Skip to main content


The Daily Missive

French Lessons

By September 8, 2021February 8th, 2023No Comments

“I’m blowing up the installations. The ammunition dumps are already exploding. Au revoir.”

— Last report from French Colonel Christian de Castries at the battle of Dien Bien Phu

Addison WigginDear Reader,

When the first U.S. military forces entered Afghanistan in October 2001, they were hoping to succeed where the Soviet Union and Great Britain had failed before them.

There was a similar confidence when U.S. forces started fighting in Vietnam in March 1965. Except this time they were hoping to outperform the French… who had exited the country in defeat just a decade earlier.

The U.S. probably assumed it had nothing to learn from France — dismissing it as a nation of “cheese-eating surrender monkeys” after it submitted to Germany early in World World War II.

But that reputation ignores a huge swath of bloody French history.

When it came to butchering each other, what the French didn’t know about it probably wasn’t worth knowing.

There were the wars with the Romans and with the English, and religious wars, wars between princes and between kingdoms, wars for no apparent reason. Why not?

A group of Norman French fighters no bigger than a small-town police force invaded and captured all of England. Later, Napoleon Bonaparte took on all of Europe and almost beat them.

Each left its mark. Practically every street in Paris reminds them of a slaughter somewhere. On the Arc de Triomphe, Les Invalides and dozens of other piles of stone, the names of towns in Germany, Spain, Italy, Poland, Russia or North Africa are inscribed. Each one marks the deaths of thousands of French soldiers — gone early to their graves for who-remembers-what important national purpose.

Even the most remote and forlorn little burg in France has at its center a pillar of granite or marble — with the names of the men whose bodies were torn to bits by flying lead or corroded by some battlefield disease.

In World War I, the French battered themselves against the Germans for two years — and suffered more casualties than America had in all its wars put together — before Pershing ever set foot in France.

Even in World War II, Americans waited until the combatants had been softened up before entering the war with an extraordinary advantage in fresh soldiers and almost unlimited supplies.

Until then, America’s early wars were piddling in comparison to anything the French fought. Its wars against the Mexicans and Spaniards were more sordid than glorious. Even its Revolutionary War was merely a minor engagement compared with the Napoleonic Wars, and only won because the French intervened at a crucial moment to pull Americans’ chestnuts out of the fire.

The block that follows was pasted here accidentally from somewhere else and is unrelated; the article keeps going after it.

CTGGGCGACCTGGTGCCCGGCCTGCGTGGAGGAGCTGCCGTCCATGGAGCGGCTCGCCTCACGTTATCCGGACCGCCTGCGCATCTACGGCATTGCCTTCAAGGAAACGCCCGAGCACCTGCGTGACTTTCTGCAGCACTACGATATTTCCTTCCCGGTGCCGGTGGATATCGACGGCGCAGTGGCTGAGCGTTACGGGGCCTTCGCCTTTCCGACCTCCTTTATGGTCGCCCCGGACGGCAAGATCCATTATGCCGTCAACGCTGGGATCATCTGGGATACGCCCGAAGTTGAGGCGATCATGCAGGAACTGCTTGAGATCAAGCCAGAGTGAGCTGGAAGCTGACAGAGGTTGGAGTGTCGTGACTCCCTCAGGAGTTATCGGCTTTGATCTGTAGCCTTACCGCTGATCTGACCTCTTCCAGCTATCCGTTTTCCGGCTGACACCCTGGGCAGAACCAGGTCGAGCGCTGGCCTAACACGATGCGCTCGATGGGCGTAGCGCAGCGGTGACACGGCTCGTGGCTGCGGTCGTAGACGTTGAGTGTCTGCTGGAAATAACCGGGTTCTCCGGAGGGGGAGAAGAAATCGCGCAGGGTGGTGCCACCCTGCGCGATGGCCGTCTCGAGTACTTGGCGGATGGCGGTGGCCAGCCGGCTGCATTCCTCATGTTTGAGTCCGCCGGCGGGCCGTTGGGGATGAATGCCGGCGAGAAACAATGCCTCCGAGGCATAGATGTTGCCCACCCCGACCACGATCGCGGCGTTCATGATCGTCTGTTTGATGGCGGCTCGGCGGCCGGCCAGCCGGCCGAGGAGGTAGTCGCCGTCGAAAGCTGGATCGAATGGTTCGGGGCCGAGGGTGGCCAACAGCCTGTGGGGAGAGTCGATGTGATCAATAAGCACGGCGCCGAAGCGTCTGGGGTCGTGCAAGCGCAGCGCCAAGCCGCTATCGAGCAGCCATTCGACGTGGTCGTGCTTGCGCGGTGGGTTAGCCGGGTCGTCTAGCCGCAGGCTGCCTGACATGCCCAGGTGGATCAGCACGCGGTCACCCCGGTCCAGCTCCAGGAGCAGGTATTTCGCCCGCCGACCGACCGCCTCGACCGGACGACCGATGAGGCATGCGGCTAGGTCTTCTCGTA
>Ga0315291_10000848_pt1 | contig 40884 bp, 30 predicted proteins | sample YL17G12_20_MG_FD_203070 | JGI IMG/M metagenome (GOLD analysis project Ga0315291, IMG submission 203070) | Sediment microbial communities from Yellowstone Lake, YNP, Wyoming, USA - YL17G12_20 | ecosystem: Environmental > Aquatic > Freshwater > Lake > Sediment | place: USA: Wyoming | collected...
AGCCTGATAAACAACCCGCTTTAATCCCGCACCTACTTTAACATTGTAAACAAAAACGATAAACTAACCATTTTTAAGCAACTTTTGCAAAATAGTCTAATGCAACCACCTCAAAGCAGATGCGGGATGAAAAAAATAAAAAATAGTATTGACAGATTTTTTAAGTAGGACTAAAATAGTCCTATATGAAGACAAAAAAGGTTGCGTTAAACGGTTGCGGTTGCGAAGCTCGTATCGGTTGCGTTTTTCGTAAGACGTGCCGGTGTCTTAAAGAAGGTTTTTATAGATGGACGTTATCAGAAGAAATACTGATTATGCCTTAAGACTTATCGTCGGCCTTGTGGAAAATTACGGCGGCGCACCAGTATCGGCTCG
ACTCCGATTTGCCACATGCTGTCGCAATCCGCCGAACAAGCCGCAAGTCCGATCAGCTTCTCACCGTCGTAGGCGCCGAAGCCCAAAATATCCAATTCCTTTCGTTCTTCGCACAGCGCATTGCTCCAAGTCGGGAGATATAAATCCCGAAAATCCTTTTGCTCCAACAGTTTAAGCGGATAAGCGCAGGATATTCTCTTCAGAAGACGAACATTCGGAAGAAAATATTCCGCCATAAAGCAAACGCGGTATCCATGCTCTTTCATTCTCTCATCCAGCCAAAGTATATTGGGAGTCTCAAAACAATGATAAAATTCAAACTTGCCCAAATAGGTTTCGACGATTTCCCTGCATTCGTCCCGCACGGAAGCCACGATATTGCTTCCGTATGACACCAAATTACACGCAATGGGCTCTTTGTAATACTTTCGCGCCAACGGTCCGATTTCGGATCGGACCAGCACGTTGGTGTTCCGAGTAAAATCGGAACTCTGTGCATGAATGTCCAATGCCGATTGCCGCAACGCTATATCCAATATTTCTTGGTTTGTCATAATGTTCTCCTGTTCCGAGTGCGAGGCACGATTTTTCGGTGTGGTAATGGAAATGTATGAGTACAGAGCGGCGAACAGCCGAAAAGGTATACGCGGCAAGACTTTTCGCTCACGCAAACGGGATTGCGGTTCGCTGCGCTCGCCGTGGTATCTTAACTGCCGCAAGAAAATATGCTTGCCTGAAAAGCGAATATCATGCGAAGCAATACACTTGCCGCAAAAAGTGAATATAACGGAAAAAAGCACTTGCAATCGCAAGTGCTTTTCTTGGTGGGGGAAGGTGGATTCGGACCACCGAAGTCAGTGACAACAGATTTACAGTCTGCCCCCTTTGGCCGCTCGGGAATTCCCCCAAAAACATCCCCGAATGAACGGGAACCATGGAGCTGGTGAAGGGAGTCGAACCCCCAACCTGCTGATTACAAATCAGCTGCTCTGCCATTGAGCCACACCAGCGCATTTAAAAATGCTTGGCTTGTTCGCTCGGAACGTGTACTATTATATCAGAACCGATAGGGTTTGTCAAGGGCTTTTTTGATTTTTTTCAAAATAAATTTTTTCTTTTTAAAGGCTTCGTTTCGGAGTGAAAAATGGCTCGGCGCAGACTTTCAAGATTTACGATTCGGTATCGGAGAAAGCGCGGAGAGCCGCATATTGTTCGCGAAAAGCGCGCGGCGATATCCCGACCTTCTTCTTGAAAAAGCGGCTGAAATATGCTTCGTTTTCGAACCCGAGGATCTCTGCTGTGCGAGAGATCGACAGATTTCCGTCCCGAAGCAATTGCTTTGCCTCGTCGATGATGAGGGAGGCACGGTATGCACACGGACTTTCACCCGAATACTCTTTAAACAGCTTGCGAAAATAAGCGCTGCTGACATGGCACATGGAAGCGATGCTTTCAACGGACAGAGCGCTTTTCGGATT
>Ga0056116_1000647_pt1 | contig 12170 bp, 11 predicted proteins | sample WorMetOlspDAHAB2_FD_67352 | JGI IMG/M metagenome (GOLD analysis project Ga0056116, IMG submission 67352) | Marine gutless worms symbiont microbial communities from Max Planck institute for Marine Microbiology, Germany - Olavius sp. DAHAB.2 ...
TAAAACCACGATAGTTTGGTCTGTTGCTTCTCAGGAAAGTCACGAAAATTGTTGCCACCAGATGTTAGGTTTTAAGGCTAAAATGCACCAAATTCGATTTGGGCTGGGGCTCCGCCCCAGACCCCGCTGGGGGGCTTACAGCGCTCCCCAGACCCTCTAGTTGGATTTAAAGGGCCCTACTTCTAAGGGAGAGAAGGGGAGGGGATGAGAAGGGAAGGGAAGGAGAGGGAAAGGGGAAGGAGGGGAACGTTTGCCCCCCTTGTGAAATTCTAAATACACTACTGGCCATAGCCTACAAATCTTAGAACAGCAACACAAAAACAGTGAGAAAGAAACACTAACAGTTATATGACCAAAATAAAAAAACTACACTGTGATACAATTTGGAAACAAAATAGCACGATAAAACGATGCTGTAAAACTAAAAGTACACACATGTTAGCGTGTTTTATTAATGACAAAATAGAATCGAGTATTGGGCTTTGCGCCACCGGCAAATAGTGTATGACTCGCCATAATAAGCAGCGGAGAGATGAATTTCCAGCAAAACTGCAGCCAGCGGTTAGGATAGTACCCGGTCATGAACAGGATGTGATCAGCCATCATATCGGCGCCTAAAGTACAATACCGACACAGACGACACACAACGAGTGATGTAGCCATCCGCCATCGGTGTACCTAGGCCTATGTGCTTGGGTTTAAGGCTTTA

Military adventurism was the only reason the French were even in Vietnam. It had taken control of the territory during a skirmish with the Chinese in 1885, lumping it with other countries and renaming French Indochina. They strutted around like they owned the place until the Japanese came calling in World War II.

As the war ended, some Vietnamese got the crazy idea that they should run their own country… starting a fresh war to kick the French out.

The French had a number of advantages similar to the advantages Americans would bring to bear in Vietnam 10 years later. They controlled the air. They were also well-armed — driving around in U.S.-made jeeps and carrying U.S.-made arms.

And at first, the French were winning, most notably at Na-San. But as the Figaro’s retrospective on the 50th anniversary explains, the victory set up a major defeat just a year and a half later:

“General Giap, commander of the Vietminh forces, used these 18 months to learn from his defeat. The French high commander, on the other hand, became more sure of himself than ever.”

It all came to a head at Dien Bien Phu… a depressed piece of land surrounded by hills covered in jungle. The French didn’t think General Giap could get artillery close enough to do any damage. So his camouflaged field pieces came as a real shock — quickly rendering French airfields useless. After each barrage, waves of Vietnamese infantry poured in to fight.

After 56 days, the last French holdout was in danger of being overrun. The local field commander decided to destroy what few weapons and supplies were left to deny them to the enemy.

The egregious loss marked the end of France’s resolve. The French agreed to get out of Asia and renounced their “civilizing mission” foreign policy.

Charles de Gaulle would later warn John F. Kennedy that Vietnam would be a graveyard for American soldiers. It was a “rotten country,” he said, unsuitable for Western ways of war.

If only JFK had listened.

Tomorrow, we’ll explore why he didn’t.


Addison Wiggin

Addison Wiggin
Founder, The Financial Reserve

Addison Wiggin

Addison Wiggin Addison Wiggin is an American writer, publisher, and filmmaker. He was the founder of Agora Financial and publisher for 18 years. An acclaimed New York Times best-selling author, his books include: Financial Reckoning DayEmpire of DebtThe Demise of the Dollar, and The Little Book of the Shrinking Dollar. Addison is also the writer and executive producer of the documentary I.O.U.S.A., an exposé on the national debt, shortlisted for an Academy Award in 2008. He lives in Baltimore, Maryland with his family. Addison started his latest project, The Wiggin Sessions, powered by The Essential Investor, in March 2020. He films from a homegrown studio in his basement.